Clarisse Thorn talks rape, feminism, BDSM, and what it’s all taught her about the ethics of complexity.
This originally appeared on Clarisse Thorn’s blog. Republished with permission.
Things aren’t black and white. Life is complicated. I’d like to think that these are obvious truths, but how do we express them, how do we understand them, how do we work towards them? Especially while identifying as part of a movement that is, arguably, a blunt ideology … such as feminism?
Some of my most valuable feminist experiences arose from being trained as an advocate for sexual assault survivors. Advocates are called in for crisis counseling and to help survivors understand the options they have for dealing with assault. My training instructed me to foreground three themes while interacting with a survivor:
#1. I believe you.
#2. It’s not your fault.
#3. You have options.
The point is to help survivors cope, and help them find resources. But while these principles seem clear, it’s never even close to un-complicated. A survivor’s story is never reducible to stereotypes or easy choices. The advocate’s role is to be there and listen without judgment — to try and help find a path through a thicket of pain, confusion, stigma, medical problems, and legal issues — and to support the survivor in their choices even if the advocate doesn’t agree with them. The point is to understand, not to judge.
I’m pretty sure that this is the kind of activism I am best suited for: understanding, communicating, building. Telling stories, where appropriate (and keeping confidence, where appropriate).
Of course, there are plenty of people that it’s very difficult to feel empathy for, as a feminist. Rape survivors are a group that feminists are expected to have empathy for, and expected to recognize as having complicated stories; we all know that’s crucial. On the other hand, I recently published a book about pickup artists (a subculture of men who trade tips on how to seduce women), and I’ve taken heat from feminists who feel that I’m over-sympathetic to those guys. Don’t get me wrong: I’m certainly not an “advocate” for pickup artists in the same way that I want to advocate for assault survivors. But I believe that there’s value in empathy here, too.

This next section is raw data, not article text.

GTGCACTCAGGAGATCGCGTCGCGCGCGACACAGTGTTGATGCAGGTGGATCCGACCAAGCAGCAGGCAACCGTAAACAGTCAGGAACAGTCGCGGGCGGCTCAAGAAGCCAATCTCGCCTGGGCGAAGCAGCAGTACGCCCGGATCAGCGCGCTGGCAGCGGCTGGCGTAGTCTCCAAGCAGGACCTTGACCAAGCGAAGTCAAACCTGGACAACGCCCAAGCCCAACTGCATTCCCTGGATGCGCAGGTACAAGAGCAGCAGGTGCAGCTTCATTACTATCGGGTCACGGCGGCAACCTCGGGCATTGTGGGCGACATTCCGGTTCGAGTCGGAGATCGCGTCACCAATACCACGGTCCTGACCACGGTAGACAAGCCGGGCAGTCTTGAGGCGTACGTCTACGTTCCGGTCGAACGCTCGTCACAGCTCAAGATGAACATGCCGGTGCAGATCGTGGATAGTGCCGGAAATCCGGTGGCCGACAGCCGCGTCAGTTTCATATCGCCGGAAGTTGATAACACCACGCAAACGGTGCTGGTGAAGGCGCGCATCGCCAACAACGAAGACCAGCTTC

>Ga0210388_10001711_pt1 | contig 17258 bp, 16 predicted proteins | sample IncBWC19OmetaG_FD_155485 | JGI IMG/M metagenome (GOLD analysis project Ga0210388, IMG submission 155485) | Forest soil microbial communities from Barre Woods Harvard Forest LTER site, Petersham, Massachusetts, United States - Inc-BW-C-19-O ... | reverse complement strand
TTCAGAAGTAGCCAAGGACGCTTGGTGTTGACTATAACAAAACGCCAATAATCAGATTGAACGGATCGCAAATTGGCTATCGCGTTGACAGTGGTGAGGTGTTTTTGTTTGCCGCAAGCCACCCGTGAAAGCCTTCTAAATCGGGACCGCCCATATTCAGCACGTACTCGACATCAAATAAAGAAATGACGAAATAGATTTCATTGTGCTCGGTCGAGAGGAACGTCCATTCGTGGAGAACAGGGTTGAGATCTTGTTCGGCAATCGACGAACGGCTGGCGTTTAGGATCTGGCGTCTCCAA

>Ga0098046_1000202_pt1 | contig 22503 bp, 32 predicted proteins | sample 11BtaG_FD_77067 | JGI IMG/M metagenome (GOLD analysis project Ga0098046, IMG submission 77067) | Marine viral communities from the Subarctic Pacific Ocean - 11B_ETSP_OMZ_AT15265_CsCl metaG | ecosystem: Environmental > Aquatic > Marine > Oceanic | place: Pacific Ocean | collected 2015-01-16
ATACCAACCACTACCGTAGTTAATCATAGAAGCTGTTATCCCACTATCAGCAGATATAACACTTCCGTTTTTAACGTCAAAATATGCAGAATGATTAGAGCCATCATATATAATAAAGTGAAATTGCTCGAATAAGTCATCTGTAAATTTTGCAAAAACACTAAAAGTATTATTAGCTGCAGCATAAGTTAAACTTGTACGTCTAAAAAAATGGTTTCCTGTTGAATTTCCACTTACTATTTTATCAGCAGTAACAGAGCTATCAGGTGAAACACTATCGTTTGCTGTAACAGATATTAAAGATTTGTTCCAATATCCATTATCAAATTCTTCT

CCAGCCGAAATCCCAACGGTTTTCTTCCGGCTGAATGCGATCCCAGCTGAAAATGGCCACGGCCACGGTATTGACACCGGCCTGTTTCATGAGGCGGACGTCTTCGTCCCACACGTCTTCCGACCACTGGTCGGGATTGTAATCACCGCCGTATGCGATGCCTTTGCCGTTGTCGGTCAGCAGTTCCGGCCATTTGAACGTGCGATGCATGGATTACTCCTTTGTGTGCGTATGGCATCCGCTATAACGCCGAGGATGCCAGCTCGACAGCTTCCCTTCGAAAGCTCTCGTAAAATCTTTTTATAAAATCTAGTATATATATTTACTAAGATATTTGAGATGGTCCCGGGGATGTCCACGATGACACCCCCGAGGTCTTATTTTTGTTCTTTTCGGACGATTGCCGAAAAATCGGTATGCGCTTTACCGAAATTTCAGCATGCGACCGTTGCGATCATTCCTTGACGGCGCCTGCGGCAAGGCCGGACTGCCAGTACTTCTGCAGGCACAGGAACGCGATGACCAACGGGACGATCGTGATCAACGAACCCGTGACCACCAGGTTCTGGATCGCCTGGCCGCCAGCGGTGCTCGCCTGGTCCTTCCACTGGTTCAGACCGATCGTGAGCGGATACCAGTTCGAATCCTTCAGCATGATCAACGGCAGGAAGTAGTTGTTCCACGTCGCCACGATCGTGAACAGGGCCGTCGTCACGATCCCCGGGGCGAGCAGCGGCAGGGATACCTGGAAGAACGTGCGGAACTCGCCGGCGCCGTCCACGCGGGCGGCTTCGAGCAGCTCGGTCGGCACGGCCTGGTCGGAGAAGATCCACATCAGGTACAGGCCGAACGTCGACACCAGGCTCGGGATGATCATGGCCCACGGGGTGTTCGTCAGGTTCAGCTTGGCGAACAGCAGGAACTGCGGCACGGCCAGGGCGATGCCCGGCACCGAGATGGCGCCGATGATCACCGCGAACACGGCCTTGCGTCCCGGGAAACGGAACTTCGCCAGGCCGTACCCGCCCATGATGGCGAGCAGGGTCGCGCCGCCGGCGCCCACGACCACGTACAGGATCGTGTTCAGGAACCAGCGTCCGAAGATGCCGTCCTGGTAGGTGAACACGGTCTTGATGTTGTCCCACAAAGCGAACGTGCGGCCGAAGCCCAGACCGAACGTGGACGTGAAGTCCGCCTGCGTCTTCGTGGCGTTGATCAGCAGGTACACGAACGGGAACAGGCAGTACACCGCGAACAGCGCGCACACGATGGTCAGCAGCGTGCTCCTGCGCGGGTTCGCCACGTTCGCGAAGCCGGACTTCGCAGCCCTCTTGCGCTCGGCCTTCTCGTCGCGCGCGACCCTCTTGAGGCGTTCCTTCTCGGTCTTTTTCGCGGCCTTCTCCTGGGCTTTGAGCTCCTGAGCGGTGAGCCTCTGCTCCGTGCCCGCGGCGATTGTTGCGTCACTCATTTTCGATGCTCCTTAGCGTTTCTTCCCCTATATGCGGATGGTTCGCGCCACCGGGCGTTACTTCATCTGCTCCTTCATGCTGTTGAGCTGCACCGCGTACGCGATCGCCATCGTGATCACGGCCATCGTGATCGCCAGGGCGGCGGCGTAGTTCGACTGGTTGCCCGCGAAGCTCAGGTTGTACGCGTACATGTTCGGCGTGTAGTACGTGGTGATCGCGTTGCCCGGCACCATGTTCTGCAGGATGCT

As one of my feminist friends observed while we discussed the pickup artist book, I am arguably providing a valuable service by giving the men in that subculture a non-judgmental space to look at feminism. Also, by giving them — as my friend put it — “space to be ambivalent about some of the problematic things they do.”
When trying to encourage a person to question what they’re doing, it helps to understand that person first — and to offer them a sense of that understanding. I think there are a lot of icky things about the pickup artist community, and some terrible people in it. But it’s not black-and-white, and there are decent guys who learn the tactics too. If a guy is trying to learn tactics for seducing women, is he doing it out of loneliness? Or perhaps out of desire for a strange revenge on the “opposite” sex? What about both? How would these different motives change my interactions with him, perhaps even enable me to influence the way he thinks about women? With me, could he have the space to heal the damage he himself has retained from our broken social norms around sex and gender? And how does understanding his perspective make my own richer — how does it make things more complicated?